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Types of fraud

Protect yourself by learning about fraud and scams

 Phishing – scams that request your account information

Phishing (pronounced “fishing”) is the fraudulent process of attempting to obtain sensitive information such as usernames, passwords or credit card details by pretending to be a trustworthy organisation or person in an electronic communication like email.

Find out more about hoax emails.

 Identity theft

Identity theft works in a range of ways, from crude methods to well organised scams. Be suspicious if anyone asks you for your personal information. Scammers use convincing stories to explain why you need to give them money or personal details.

Always take your time to check whether a request is genuine. You can verify St.George requests by calling us on 13 33 30 anytime.

 Viruses and Trojans

Viruses and Trojans are harmful programs that are loaded onto your computer without your knowledge. The goal of these programs may be to obtain or damage information, hinder the performance of your computer, or flood you with advertising.

Viruses spread by infecting computers and then replicating. Trojans appear as genuine applications and then embed themselves into a computer to monitor activity and collect information.

Using a firewall and maintaining current virus protection software can help minimise your chances of getting viruses and inadvertently downloading Trojans.

 Spyware and Adware

When clicking on pop-up advertisements – ones that “pop up” in a separate browser window – it’s possible you are also downloading “spyware” or “adware”. These programs often come bundled with free programs, applications or services you may download from the Internet.

Spyware or Adware software covertly gathers your user information and monitors your Internet activity, usually for advertising purposes.

Be cautious about clicking on Internet banners and pop-ups or downloading free programs. Maintain current security software to detect and remove spyware.

 Card skimming

Card skimming is the illegal copying and capture of magnetic stripe and PIN data on credit and debit cards. Skimming can occur at any bank ATM or via a compromised EFTPOS machine.

Captured card and PIN details are encoded onto a counterfeit card and used to make fraudulent account withdrawals and transactions.

ATM Skimming

Fraudsters can attach false casings and PIN pad overlay devices onto genuine existing ATMs, or they can attach a camouflaged skimming device onto a card reader entry used in tandem with a concealed camera to capture and record PIN entry details.

EFTPOS skimming

A foreign device is implanted into an EFTPOS machine that is capable of copying and capturing card and PIN details processed through the machine.

A compromised EFTPOS terminal can only be detected by a physical inspection. However, you may witness suspicious merchant behaviour that needs to be immediately reported to us:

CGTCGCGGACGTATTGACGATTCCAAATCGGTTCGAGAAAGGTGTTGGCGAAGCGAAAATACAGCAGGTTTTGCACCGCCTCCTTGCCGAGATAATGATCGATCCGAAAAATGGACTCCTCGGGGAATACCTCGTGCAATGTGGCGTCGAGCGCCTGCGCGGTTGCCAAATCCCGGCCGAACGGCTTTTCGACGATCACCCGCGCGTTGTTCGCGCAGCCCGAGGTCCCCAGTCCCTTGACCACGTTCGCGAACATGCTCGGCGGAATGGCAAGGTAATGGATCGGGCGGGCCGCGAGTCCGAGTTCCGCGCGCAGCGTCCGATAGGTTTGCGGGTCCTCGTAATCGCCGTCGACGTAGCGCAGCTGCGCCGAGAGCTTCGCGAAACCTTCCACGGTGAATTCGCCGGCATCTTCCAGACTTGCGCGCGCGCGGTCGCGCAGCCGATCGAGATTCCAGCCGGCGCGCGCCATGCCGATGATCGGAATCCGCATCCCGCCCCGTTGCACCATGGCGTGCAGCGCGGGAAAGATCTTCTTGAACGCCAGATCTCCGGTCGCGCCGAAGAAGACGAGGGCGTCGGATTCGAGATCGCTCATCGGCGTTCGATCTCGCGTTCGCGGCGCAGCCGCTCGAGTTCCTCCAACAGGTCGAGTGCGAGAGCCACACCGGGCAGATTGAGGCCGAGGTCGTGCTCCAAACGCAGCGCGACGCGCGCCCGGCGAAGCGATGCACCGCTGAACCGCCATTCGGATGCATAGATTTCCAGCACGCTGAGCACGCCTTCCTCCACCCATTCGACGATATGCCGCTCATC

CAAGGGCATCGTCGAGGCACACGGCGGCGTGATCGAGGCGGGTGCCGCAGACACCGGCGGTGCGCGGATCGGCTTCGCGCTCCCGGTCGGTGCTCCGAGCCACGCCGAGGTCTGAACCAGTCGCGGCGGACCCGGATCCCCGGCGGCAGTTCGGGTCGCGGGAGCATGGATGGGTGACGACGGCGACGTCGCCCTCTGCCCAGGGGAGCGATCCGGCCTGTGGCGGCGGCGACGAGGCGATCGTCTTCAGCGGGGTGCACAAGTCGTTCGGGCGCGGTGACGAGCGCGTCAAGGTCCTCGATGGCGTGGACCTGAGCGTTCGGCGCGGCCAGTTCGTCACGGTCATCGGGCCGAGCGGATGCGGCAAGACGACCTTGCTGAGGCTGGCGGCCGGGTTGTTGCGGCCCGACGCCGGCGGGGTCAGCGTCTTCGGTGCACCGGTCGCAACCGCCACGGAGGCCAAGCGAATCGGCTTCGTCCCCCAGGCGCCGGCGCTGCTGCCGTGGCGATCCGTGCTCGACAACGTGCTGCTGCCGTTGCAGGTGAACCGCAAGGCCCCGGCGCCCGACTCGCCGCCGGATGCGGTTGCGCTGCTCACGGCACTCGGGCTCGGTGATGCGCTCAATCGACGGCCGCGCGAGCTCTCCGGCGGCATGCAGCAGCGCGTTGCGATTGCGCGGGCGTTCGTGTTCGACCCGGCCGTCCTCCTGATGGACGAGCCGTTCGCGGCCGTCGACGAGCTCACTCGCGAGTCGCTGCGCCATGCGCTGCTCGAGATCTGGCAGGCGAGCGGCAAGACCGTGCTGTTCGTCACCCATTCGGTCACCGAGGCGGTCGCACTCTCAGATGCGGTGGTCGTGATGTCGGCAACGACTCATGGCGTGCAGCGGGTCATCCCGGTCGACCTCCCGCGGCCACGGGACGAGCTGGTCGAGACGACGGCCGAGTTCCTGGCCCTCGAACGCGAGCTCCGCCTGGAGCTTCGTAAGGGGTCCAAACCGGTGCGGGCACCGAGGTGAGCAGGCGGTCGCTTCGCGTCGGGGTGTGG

Examples of suspicious merchant activity

  • Your card is taken out of your sight to process a transaction
  • You card is swiped more than once
  • Your card is subsequently swiped through a second EFTPOS terminal

How to spot an ATM Skimming Device

Before you insert your card into any ATM, take a moment to check for evidence that the ATM has been compromised with a skimming device. The three areas to inspect are:

  1. ATM casing
  2. Card reader entry where you insert your card
  3. PIN pad buttons you use to enter your PIN

What to look for

  • ATM casing
    • Foreign objects attached
    • Evidence of damage or tampering
    • Panels that don’t fit snugly together
    • Holes in the casing panel may indicate that a camera has been inserted
  • Card reader entry
    • Any object placed over the card reader. A skimming device is often “piggy backed” onto the existing card reader.
    • Card entry slot not straight
    • Glue or tape residue around the card reader entry
  • Keypad
    • Keypad is loose and not fitting flush with the rest of the ATM
    • Keypad is a different colour to the rest of the ATM

If you see any of these signs on an ATM immediately report it.

ATM brand Where to report
St.George 13 33 30
Other bank ATM Local police station

 

Find out how we protect you from card fraud

 Job and employment scams

Job and employment scams target people looking for a new job or a change of job. They often promise a lot of income (sometimes they even guarantee it) for not a lot of work.
If you have received a work from home offer that you think could be a scam, or if you have responded to a job advertisement that you now realise is a scam, you can report a scam through the SCAMwatch website.

More about scams and how to report them

It’s a good idea to check your transaction history and account statements regularly to ensure there are no unauthorised transactions on your accounts. Contact St.George immediately on 13 33 30 if you suspect any such transactions have taken place.  

The Australasian Consumer Fraud Taskforce runs an annual scam education and awareness campaign from 1 to 7 March.

The Australian Competition and Consumer Commission (ACCC) owns and maintains the useful SCAMwatch website, which will help you recognise and report scams: www.scamwatch.gov.au